Former first lady Michelle Obama said she has been "dealing with some form of low-grade depression" amid the coronavirus pandemic, but that trying to maintain a routine has helped her cope.
Obama said that her struggles with mental health were "not just because of the quarantine, but because of the racial strife and just seeing this administration, watching the hypocrisy of it day in, day out is dispiriting."
However, she said that "staying in a routine, getting a workout in, trying to get outside," has helped.
The former first lady was speaking to U.S. journalist Michele Norris on the second episode of her eponymously named podcast which was released Wednesday. Referring to the killing of George Floyd while in police custody in May, which sparked widespread protest, she said she had found it "exhausting" to continuously wake up to "another story of a black man, or a black person, somehow being dehumanized, or hurt, or killed, or falsely accused of something."
Obama added that this had "led to a weight that I haven't felt in my life in a while," saying the worry caused her to struggle with sleeping, waking up in the middle of the night.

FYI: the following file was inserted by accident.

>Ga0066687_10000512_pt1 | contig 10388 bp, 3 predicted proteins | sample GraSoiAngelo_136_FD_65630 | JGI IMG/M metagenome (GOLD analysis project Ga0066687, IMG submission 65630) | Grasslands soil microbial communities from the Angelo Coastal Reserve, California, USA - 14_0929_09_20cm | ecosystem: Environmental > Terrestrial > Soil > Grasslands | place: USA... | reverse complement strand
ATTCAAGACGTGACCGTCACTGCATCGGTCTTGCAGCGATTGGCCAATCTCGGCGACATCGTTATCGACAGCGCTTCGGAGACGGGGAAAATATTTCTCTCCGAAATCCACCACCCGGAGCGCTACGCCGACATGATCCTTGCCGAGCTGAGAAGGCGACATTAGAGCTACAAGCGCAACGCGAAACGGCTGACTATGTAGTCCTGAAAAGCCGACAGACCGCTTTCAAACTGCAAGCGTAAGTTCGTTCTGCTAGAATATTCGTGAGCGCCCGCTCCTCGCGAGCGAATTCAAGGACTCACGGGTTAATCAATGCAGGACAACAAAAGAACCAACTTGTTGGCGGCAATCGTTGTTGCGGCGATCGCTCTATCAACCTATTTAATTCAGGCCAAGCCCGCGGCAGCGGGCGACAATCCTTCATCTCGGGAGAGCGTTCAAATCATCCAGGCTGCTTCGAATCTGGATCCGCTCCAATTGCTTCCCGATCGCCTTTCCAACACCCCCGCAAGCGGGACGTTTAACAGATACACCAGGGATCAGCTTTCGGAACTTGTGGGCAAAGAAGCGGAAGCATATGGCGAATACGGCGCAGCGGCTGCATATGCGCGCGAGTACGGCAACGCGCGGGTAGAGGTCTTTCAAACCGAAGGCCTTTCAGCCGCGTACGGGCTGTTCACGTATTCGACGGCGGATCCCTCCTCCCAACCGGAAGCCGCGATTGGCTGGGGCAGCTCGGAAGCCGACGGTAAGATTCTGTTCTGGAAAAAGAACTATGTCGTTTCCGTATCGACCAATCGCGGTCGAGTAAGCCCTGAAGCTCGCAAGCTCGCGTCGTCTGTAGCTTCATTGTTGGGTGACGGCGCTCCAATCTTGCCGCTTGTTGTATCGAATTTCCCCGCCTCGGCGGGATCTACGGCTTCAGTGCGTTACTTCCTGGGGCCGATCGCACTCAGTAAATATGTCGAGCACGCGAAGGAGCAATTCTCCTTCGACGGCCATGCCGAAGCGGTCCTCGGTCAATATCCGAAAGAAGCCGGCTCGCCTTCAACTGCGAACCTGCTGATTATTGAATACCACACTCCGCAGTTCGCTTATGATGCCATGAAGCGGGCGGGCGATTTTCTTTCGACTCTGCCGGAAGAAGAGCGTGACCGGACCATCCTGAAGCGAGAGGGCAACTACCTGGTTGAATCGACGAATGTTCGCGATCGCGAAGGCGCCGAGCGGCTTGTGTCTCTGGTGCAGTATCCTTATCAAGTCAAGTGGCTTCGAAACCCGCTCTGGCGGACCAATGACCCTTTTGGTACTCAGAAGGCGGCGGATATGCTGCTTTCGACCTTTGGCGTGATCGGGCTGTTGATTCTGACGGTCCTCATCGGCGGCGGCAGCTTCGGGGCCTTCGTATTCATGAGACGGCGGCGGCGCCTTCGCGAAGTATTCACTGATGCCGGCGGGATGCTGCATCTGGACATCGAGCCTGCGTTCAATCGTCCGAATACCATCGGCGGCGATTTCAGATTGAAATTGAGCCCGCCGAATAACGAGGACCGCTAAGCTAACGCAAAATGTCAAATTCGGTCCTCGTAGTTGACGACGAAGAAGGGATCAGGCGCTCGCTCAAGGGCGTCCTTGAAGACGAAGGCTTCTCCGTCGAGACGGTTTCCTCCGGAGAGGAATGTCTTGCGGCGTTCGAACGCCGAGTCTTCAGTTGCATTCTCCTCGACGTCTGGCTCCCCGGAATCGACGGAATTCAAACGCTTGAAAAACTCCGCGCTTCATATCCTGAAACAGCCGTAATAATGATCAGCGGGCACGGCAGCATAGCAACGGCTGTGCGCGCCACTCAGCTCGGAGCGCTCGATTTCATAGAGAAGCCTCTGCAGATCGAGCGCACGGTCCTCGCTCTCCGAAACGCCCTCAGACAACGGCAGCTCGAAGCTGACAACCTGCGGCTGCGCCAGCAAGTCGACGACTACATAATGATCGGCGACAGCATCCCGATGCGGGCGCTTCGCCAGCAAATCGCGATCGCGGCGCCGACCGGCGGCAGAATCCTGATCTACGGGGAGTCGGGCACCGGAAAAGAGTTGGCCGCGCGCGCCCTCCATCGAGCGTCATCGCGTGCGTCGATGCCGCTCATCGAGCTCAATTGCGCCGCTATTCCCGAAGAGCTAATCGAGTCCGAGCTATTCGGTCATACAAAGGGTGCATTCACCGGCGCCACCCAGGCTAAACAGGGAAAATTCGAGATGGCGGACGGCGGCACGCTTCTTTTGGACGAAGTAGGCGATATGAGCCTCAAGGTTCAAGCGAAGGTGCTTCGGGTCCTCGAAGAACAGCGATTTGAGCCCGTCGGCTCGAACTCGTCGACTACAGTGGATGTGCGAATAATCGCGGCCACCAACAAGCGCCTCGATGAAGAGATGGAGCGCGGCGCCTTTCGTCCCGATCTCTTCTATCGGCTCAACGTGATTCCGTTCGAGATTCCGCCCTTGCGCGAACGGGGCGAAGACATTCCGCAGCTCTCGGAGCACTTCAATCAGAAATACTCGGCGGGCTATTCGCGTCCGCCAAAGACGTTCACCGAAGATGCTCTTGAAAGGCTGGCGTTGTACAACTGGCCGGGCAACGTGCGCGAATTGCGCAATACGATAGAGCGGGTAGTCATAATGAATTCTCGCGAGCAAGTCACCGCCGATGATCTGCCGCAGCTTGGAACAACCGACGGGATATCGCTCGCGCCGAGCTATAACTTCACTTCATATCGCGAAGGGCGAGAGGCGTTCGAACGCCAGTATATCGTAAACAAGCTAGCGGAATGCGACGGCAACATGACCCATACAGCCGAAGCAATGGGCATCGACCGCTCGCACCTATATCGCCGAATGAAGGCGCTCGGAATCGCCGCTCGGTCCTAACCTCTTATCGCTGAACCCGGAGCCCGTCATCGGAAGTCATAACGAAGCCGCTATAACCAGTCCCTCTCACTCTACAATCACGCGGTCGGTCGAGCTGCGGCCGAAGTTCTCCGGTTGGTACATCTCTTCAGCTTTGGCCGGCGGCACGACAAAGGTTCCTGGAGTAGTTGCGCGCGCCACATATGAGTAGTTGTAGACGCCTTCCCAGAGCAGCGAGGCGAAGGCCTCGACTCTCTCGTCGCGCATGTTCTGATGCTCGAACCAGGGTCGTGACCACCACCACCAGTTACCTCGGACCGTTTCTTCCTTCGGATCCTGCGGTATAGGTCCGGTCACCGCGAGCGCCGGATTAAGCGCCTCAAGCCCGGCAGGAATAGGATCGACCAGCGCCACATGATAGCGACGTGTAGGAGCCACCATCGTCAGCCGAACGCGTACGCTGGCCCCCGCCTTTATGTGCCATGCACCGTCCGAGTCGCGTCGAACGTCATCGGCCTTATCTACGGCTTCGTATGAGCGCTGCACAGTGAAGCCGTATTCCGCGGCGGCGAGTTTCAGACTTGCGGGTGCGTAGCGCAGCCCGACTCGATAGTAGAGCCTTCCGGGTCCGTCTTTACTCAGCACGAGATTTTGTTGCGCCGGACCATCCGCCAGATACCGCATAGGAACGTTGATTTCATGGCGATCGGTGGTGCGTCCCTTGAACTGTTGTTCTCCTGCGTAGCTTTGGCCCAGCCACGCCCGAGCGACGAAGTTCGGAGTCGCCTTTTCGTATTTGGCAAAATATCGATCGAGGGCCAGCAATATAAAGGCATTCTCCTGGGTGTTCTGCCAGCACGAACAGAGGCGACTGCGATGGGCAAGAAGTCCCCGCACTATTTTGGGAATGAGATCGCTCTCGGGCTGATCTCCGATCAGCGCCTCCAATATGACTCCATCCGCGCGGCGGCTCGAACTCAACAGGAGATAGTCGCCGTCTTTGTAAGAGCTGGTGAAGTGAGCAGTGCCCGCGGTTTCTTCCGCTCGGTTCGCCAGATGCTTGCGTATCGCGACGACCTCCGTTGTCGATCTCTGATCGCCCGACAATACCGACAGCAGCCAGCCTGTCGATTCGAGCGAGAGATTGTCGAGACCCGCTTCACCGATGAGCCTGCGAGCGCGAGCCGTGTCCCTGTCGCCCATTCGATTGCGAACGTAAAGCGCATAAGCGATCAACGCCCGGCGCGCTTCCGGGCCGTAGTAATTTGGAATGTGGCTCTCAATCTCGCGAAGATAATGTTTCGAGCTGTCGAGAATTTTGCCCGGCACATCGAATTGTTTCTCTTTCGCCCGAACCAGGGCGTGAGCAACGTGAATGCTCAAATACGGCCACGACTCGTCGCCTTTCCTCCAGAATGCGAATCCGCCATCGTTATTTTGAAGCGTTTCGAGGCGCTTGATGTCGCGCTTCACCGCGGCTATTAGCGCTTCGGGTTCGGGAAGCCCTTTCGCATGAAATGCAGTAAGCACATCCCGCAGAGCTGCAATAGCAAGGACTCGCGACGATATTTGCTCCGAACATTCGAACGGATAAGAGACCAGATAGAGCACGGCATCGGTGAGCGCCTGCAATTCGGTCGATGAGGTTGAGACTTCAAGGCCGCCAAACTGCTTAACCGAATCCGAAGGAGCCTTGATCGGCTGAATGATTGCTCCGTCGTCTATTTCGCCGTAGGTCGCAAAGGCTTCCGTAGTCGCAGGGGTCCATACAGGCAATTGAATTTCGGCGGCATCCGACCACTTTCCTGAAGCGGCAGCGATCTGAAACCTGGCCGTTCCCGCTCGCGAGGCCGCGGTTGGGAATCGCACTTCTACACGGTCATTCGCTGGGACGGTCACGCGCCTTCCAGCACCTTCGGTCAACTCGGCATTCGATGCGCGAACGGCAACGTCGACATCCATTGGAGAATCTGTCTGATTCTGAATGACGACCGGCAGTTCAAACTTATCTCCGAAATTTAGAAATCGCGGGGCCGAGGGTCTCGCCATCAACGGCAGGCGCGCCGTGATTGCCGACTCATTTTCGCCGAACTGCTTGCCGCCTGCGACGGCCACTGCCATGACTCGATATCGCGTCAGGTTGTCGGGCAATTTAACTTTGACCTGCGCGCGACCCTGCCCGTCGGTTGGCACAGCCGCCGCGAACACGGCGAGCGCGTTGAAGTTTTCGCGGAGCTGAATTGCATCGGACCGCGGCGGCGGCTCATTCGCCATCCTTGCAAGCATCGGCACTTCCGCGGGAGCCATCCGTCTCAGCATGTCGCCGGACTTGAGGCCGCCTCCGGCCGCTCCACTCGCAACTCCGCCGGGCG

At some points while staying home during the pandemic, Obama said she felt "too low" to workout but had allowed herself to "surrender" to those feelings and not be too hard on herself.
"It is unusual and it's a direct result of just being out of body, out of mind and spiritually, these are not … fulfilling times," she said.
She added that doing puzzles had become a popular pastime in their household and that her husband, former President Barack Obama, had been teaching their daughters to play the card game Spades.
A spokesperson for the White House wasn't immediately available when contacted by CNBC.